Wednesday, November 10, 2010

Todd Anderson and Mr. Keating

The above names will be familiar to those of you who are admirers of the film, Dead Poets Society.  I recently watched this movie for the first time in a long time.  There are many things, many scenes in this film that appeal to me, that speak to me, that touch me. I would like to comment briefly on just one.

It is the scene where Mr. Keating (Robin Williams) is having the boys come up, one by one, to the front of the class to recite the poems they have written.  Todd Anderson, roommate of the film’s lead character, is deathly afraid of reading in public, which Mr. Keating knows.  Mr. Keating also knows that Todd is deathly afraid of expressing anything of himself, of letting anything out, of veering off for one split second from the path of conformity, duty and strict obedience that his parents and society have marked out before him.

It is for precisely these reasons that Mr. Keating – whose self-appointed mission is to inspire his students to be who they really are, instead of plastic automatons striving to fulfill the aspirations of their parents – insists that Todd come up to the front and recite his poem.  Todd reluctantly moves to the front of the class.  His pain and turmoil are obvious.  He cannot bring himself to recite. 

Sensing the task before him, Mr. Keating tells Todd to close his eyes and then starts spinning him around, peppering him with questions.  Like reeling in a huge fish, Mr. Keating goes after Todd’s soul:  urging, prompting, dragging it out, letting out the line, then reeling it back in again, always keeping the line taught. 

Finally, Todd practically explodes in a stream of poetic thoughts and emotions, revealing the depth and texture of the soul that lurks under his über-controlled surface. 

Suddenly, Mr. Keating stops turning.  Todd stops spinning. The silence in the classroom is palpable.  Everyone present is aware of what has just happened.  Then, suddenly, the class breaks into wild applause as Mr. Keating congratulates a smiling, scarcely-believing Todd who has been forever transformed by the experience.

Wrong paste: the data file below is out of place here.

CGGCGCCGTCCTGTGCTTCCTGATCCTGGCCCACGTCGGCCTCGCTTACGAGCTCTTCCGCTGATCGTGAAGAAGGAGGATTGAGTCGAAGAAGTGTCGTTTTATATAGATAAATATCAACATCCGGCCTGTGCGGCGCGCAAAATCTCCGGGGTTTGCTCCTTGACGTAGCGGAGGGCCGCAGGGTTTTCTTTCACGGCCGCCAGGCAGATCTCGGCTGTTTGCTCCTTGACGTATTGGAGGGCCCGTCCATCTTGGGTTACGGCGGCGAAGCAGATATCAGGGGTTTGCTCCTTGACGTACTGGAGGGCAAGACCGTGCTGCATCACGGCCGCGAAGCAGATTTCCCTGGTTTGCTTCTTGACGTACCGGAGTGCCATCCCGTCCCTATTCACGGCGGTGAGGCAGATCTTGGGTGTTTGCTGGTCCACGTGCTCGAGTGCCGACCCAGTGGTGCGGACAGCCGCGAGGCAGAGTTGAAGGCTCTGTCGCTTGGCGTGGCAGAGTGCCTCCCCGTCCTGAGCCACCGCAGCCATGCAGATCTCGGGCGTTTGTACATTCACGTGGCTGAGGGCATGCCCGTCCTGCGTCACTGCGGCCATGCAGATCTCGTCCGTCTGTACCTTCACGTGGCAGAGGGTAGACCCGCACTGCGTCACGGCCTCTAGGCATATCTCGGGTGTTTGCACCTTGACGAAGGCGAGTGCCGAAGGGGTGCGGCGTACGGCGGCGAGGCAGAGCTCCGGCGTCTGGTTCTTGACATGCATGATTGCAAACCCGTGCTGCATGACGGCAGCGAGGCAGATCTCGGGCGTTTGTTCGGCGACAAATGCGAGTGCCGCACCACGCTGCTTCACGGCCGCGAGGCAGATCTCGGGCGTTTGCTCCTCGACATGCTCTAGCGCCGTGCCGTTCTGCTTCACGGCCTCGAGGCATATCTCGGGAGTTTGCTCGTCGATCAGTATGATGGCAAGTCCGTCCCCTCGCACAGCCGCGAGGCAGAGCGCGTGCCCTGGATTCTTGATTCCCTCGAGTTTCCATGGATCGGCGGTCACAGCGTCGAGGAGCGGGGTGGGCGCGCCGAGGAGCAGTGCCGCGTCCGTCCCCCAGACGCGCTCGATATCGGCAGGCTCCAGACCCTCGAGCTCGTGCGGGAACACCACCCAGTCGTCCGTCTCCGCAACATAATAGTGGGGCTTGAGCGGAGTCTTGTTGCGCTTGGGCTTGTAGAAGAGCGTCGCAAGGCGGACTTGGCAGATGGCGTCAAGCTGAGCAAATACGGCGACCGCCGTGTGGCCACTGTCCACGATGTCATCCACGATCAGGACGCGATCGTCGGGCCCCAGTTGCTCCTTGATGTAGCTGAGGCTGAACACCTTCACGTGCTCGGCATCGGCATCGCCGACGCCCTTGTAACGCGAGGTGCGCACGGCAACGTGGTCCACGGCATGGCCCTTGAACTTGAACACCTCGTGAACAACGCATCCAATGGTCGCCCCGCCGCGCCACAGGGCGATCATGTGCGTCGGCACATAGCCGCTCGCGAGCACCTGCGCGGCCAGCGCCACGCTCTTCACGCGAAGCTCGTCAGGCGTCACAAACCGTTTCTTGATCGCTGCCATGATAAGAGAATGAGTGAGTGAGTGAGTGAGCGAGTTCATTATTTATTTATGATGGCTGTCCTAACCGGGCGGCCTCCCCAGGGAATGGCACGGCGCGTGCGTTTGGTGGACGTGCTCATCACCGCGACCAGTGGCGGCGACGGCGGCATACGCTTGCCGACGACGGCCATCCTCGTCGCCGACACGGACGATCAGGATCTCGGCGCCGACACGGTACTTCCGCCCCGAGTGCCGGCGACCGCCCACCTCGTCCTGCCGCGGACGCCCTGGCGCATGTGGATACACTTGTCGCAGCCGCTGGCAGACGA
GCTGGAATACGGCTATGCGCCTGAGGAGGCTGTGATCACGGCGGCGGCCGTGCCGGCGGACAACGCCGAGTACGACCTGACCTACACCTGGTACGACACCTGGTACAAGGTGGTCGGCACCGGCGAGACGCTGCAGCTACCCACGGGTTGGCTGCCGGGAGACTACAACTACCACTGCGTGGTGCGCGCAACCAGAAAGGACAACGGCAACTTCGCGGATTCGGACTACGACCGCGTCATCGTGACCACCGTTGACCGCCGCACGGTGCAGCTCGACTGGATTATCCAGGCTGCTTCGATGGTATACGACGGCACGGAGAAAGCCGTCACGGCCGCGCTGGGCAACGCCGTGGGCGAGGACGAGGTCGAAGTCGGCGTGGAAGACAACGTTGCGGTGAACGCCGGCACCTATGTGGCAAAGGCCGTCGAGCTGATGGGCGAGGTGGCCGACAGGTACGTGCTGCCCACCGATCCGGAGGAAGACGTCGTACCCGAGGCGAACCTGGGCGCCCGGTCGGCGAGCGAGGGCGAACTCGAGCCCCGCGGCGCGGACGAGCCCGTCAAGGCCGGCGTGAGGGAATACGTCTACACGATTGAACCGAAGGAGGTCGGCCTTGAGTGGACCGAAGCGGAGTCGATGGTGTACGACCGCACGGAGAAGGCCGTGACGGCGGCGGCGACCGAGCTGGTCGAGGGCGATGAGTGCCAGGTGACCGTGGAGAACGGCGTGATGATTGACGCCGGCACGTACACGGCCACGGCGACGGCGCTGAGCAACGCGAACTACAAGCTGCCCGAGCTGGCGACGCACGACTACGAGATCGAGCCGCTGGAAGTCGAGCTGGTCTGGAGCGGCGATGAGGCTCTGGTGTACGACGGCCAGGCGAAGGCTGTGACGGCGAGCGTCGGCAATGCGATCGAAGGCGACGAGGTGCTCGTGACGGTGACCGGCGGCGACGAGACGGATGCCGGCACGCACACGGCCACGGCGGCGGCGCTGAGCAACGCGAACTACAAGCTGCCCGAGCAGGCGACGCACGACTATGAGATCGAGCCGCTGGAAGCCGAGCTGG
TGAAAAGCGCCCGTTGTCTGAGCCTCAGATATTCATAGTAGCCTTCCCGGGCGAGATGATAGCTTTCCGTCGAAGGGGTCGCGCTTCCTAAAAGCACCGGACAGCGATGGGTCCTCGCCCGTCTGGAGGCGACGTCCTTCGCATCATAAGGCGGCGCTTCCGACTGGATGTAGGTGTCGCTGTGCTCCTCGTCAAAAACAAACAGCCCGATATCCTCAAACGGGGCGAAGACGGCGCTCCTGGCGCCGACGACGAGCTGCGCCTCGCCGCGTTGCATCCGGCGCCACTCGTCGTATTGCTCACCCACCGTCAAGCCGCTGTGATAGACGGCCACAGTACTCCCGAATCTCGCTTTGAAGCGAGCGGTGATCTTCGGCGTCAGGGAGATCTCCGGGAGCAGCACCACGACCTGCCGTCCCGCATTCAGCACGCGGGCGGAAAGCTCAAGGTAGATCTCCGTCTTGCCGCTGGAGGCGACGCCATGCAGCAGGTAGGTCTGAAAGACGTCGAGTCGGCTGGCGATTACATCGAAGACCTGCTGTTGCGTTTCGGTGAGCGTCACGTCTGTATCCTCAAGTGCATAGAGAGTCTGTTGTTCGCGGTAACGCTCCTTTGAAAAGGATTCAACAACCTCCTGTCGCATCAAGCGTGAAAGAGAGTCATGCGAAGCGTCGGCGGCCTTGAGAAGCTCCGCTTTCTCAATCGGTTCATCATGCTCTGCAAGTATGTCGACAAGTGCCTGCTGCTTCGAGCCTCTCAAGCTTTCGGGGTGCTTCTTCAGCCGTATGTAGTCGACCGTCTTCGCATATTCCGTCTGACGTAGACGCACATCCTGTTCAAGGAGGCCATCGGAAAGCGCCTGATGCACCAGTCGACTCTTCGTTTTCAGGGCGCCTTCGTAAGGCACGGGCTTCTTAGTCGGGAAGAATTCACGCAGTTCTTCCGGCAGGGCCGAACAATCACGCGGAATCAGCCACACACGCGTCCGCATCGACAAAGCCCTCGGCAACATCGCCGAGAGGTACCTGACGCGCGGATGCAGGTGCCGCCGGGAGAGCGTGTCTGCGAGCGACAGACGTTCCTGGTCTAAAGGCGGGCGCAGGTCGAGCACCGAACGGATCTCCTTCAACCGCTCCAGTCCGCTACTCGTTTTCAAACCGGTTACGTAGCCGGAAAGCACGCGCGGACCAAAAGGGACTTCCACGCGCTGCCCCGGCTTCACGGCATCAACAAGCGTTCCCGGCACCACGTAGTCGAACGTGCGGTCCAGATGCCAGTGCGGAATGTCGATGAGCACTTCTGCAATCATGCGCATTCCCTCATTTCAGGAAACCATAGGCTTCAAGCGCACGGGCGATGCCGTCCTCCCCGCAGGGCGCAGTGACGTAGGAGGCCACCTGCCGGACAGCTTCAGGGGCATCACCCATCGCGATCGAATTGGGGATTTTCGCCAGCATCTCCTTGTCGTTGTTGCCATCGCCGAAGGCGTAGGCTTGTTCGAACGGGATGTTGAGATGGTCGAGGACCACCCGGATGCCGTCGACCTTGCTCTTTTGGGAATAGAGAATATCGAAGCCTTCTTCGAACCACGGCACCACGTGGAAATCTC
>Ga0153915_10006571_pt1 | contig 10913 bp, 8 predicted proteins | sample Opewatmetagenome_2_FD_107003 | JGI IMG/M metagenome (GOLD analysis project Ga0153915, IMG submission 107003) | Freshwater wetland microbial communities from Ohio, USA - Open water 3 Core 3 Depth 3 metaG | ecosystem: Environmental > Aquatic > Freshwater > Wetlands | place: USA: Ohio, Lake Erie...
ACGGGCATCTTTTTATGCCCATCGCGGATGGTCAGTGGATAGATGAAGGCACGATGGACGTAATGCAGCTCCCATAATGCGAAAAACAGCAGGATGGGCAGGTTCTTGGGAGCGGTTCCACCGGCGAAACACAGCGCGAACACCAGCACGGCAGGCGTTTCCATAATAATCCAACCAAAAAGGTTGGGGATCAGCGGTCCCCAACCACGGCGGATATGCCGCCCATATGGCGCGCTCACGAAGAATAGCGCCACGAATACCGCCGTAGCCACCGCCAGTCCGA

Tears slid down my cheeks as I watched this scene (and numerous others in the movie).  I found myself thinking back on my life and what I am going through right now.  I found myself wishing that I had had a John Keating in my life as a youth, a “Captain, My Captain” who could have dragged the real me out past and through my false persona to breathe the air of authenticity, of life itself. 

Now ... I must be my own John Keating. 


I am the master of my fate: I am the captain of my soul.”

“What will your verse be?”


  1. I have shivers and tears as I write my response after reading your feelings and thoughts about this beautiful movie. You describe Todd's transformation and Keating's daring support so articulately. Your description captures not only the tightrope relationship of a student and teacher, but that of one who dreads to reveal one's self for fear that the self may be ugly, unaccepted and even repulsive.

    These boys develop a friendship built on trust as they discovered themselves. The society and cave provided a supportive environment of intimacy with a direct connection to nature as they experimented with sharing the depths of their souls, bodies, hearts and minds. In a way, it represents a 'cave-man' version of a blog! As good ol' Walt said: "I sound my barbaric yawp over the rooftops of the world."

    Yes, Captain Invictus, you are the captain on this journey with Keatings all around you: watching as you spin, as you soar and as you doubt ... but admiring and cheering you on as you seek to seize the day and be true to your self.

    And I will sign off today with some words from Walt:
    "Afoot and lighthearted I take to the open road, healthy, free, the world before me."
    "Not I, nor anyone else can travel that road for you.
    You must travel it by yourself.
    It is not far. It is within reach.
    Perhaps you have been on it since you were born, and did not know.
    Perhaps it is everywhere - on water and land."

    Peaceful hugs ( )

  2. One of my favorite movies, and one of my favorite scenes in that movie. Thank you for reminding me...

  3. Reminds me how much I loved that movie.

  4. Having been taught by great teachers and recognizing those "moments" of having been forever changed in my life, this touches me deeply. Having been a teacher, I've experienced first hand the miracle of transformation that can come to a student who is pressed to let go and just be, and discover the joy of learning in a new light and mentality.

    So, why can't I do this for myself here and now?

    I need to watch this movie again.